Loser66
  • Loser66
parameterize segment. (1-i) to (1+i) . Please help
Mathematics
  • Stacey Warren - Expert brainly.com
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schrodinger
  • schrodinger
I got my questions answered at brainly.com in under 10 minutes. Go to brainly.com now for free help!
Loser66
  • Loser66
If I work as usual, I get 1-i + 2it , t from 0 to 1 but my friend makes it easy by 1 + it , t from -1 to 1 I would like to know how he gets it forward, not backward. I meant if we know the parametric equation, then we can check whether it is right or wrong easily. Assume that we don't know it, like I am now, how can we get it from the given information?
Loser66
  • Loser66
|dw:1446433146889:dw|
freckles
  • freckles
is this not right: v=(1,-1)-(1,1)=(0,-2) so answer is (1,1)+t(0,-2) or (1,1-2t) or 1+(1-2t)i

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freckles
  • freckles
http://mathinsight.org/line_parametrization_examples I used this as example
Loser66
  • Loser66
I don't get what you mean but for the first line segment from 1-i to 1+i, the parameterized equation is not that
Loser66
  • Loser66
if t from 0 to 1, that is my solution. As I said above, my friend get from -1 to 1 with different equation which is faaaaaaaaaaaaar easier than my way on next step. But I don't know how he gets that way (Note: his equation is perfect right)
freckles
  • freckles
could you show how he gets backwards?
Loser66
  • Loser66
|dw:1446434405668:dw|
Loser66
  • Loser66
you see, for his solutions line a \(1+it~~~-1\leq t \leq 1\) Check: if t = -1, then 1 + i(-1) = 1-i , the first point if t =1, then 1 +i(1) = 1+ i , the last point perfect.
Loser66
  • Loser66
line b) \(t +i ~~-1\leq t\leq 1\) if t = -1, then -1 + i (the last point) if t =1, then 1+i (the first point) nothing is wrong.
Loser66
  • Loser66
Same as line c and d But I do be mad because I do not know the logic how to get it from him!!! :(
freckles
  • freckles
\[\text{ for } d \\ y=-1 , x \in [-1,1] \\ \text{ set } x(t)=t \text{ and } y(t)=-1 , t \in [-1,1] \\ (x,y)=(t,-1)=t-i\]
freckles
  • freckles
\[\text{ for } b \\ y=1 , x \in [-1,1] \\ \text{ set } x(t)=t \text{ and } y(t)=1 , t \in[-1,1] \\ (x,y)=(t,1)=t+i\]
freckles
  • freckles
|dw:1446435977770:dw|
freckles
  • freckles
\[\text{ for } a \\ x=1 , y \in [-1,1] \\ \text{ set } y(t)=t \text{ and } x(t)=1 , t \in [-1,1] \\ (x,y)=(1,t)=1+ti\]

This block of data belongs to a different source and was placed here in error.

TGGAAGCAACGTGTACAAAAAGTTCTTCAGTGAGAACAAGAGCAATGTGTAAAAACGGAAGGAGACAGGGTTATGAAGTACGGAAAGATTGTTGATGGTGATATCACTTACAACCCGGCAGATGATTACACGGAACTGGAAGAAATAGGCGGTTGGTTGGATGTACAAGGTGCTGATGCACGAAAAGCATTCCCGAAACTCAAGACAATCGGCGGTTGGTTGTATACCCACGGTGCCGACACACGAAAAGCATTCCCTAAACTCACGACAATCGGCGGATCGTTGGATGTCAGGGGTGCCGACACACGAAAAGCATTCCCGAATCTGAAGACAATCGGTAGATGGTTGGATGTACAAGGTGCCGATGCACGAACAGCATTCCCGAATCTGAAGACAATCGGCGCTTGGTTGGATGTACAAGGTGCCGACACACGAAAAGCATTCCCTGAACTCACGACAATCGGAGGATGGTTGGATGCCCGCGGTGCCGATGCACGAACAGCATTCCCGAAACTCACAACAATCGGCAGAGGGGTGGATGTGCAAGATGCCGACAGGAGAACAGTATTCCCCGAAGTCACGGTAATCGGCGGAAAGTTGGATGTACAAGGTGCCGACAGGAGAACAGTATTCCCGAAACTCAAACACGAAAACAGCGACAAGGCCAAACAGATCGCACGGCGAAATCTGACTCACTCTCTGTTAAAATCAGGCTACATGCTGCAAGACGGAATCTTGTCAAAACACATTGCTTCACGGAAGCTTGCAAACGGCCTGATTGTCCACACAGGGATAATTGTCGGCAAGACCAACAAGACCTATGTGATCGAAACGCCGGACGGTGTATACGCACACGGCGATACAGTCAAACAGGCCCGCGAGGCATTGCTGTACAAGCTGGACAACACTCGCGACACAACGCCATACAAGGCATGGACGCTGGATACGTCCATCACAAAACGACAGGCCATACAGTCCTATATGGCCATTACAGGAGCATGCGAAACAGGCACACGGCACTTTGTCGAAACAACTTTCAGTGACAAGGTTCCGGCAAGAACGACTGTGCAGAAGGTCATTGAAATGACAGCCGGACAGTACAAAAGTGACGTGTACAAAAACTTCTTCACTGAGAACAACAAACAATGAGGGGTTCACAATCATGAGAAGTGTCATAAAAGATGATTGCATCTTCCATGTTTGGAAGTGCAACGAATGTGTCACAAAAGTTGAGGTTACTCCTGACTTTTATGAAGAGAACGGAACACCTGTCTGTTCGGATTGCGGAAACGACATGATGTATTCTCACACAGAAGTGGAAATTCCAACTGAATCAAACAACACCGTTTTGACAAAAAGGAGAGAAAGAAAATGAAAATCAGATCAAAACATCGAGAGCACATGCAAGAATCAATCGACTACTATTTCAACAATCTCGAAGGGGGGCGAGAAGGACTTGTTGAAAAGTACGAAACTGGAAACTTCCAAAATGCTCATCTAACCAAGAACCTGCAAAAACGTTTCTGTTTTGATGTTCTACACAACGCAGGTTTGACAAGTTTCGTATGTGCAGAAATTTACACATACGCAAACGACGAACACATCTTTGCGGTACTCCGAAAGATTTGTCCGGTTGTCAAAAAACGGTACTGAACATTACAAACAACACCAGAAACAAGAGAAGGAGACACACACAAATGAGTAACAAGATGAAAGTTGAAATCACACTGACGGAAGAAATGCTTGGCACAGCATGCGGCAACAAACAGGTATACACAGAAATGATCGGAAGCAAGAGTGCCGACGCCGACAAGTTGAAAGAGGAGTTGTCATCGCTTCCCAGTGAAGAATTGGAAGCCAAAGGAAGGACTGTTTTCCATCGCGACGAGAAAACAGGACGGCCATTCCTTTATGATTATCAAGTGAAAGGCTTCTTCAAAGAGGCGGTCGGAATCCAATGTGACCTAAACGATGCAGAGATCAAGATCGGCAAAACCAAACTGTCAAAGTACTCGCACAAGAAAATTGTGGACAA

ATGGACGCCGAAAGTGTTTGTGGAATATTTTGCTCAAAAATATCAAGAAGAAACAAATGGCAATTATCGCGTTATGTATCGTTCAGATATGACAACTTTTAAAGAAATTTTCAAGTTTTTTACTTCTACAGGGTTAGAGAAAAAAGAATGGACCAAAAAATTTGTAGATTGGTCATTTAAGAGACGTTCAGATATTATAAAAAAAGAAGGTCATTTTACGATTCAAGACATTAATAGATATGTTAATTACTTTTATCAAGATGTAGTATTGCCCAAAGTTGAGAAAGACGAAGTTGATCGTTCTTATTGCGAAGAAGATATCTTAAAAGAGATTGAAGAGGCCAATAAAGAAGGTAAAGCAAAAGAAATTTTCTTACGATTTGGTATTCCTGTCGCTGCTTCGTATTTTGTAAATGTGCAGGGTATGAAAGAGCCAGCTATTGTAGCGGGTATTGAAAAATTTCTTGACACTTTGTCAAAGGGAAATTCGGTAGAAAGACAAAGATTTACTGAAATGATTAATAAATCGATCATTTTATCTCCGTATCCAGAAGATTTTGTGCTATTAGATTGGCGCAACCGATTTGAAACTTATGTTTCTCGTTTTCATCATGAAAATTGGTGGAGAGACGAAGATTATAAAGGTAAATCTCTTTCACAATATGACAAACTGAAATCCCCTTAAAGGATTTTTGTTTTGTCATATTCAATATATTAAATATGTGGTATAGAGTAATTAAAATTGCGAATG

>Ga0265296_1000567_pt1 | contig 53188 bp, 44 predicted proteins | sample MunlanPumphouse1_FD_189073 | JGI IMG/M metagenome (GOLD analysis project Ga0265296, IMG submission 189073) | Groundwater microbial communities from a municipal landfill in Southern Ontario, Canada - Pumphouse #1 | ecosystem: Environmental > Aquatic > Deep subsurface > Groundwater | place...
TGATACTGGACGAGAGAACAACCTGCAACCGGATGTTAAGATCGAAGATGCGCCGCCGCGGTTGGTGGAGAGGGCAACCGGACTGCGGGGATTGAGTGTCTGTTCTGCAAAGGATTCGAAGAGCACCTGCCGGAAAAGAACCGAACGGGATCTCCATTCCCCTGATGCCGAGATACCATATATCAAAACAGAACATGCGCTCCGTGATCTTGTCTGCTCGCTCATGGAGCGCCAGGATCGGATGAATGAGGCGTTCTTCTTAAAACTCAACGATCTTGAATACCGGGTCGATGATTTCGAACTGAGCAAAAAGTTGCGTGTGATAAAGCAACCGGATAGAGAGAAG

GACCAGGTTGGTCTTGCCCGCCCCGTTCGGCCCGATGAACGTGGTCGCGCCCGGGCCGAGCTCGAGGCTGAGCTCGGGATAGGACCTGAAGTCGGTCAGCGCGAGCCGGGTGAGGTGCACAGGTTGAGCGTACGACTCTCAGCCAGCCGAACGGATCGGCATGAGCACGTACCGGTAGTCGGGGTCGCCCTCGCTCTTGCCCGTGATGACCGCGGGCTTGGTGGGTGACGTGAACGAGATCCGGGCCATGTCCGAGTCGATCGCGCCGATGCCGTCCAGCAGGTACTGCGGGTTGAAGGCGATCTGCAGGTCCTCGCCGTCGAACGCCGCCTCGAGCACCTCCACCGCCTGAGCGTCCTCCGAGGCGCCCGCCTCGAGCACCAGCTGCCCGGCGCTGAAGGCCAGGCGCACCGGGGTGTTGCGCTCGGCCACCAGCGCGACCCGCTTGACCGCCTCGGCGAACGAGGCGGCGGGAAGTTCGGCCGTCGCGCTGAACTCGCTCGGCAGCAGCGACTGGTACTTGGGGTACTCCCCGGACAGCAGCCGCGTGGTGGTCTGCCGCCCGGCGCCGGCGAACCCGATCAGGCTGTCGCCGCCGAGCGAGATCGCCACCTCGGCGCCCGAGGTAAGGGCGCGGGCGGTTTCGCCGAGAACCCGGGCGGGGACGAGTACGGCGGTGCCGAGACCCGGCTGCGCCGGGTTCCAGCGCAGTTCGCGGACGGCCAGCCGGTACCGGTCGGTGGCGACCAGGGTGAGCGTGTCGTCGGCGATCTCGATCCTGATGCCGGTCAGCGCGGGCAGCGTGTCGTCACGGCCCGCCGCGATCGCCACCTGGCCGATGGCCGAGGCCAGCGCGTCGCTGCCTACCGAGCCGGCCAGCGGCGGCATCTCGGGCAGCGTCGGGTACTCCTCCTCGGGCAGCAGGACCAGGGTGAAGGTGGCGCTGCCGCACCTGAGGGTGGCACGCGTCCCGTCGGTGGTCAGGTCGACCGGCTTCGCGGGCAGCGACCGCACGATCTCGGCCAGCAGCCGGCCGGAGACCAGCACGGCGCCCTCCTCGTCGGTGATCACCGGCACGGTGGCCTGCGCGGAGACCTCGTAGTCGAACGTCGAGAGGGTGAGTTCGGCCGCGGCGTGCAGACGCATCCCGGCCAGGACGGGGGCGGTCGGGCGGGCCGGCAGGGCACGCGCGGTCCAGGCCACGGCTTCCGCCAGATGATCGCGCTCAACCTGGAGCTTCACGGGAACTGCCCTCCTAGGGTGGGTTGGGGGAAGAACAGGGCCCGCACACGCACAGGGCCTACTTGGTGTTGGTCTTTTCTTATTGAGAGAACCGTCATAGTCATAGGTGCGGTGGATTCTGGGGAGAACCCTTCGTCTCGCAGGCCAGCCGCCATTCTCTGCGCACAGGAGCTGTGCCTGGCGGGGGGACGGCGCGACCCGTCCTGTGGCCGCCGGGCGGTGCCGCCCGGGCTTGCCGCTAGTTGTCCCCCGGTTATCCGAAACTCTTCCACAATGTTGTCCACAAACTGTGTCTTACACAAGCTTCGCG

freckles
  • freckles
|dw:1446436071639:dw| the last one we have a vertical line x=-1
freckles
  • freckles
\[\text{ for } c \\ x=-1, y \in [-1,1] \\ \text{ set } y(t)=t \text{ and } x(t)=-1 , y \in [-1,1] \\ (x,y)=(-1,t)=-1+ti\]
Loser66
  • Loser66
Thank you so much. I got it. :)
freckles
  • freckles
https://www.google.com/url?sa=t&rct=j&q=&esrc=s&source=web&cd=3&cad=rja&uact=8&ved=0CCoQFjACahUKEwiNiOqO6fDIAhXKNj4KHVP5DSQ&url=http%3A%2F%2Fwww.math.uh.edu%2F~jiwenhe%2FMath1432%2Flectures%2Flecture14_handout.pdf&usg=AFQjCNHse8F_z_EXocM7UKXS43_fFIXwPw&sig2=XZn3Y1tXYC_9Xc4wphEm9g example 1.2 is what gave me the idea
freckles
  • freckles
we basically just need to notice the equation of the line
freckles
  • freckles
|dw:1446436552457:dw| well we have y=1 where x is between -2 and 1. if we choose t to be x then t is between -2 and 1 no matter y will just be 1 so this would be (x,y)=(t,1) where t is in [-2,1] now say we wanted t+1 to be x then t+1 is between -2 and 1 and so t is between -3 and 0 no matter y will just be 1 so this would be (x,y)=(t+1,1) where t is in [-3,0]
freckles
  • freckles
this makes sense to me too now :p I feel so dumb
freckles
  • freckles
I didn't understand what was going on at first
freckles
  • freckles
that is not to do with your problem by the way
Loser66
  • Loser66
Thanks for the link also. Because of this, we can parameterize the curve on any interval we like.
freckles
  • freckles
yep yep
Loser66
  • Loser66
Again, thank you so much. I learn a lot.
freckles
  • freckles
me too :)
freckles
  • freckles
I'm so glad I live in the age where there is internet

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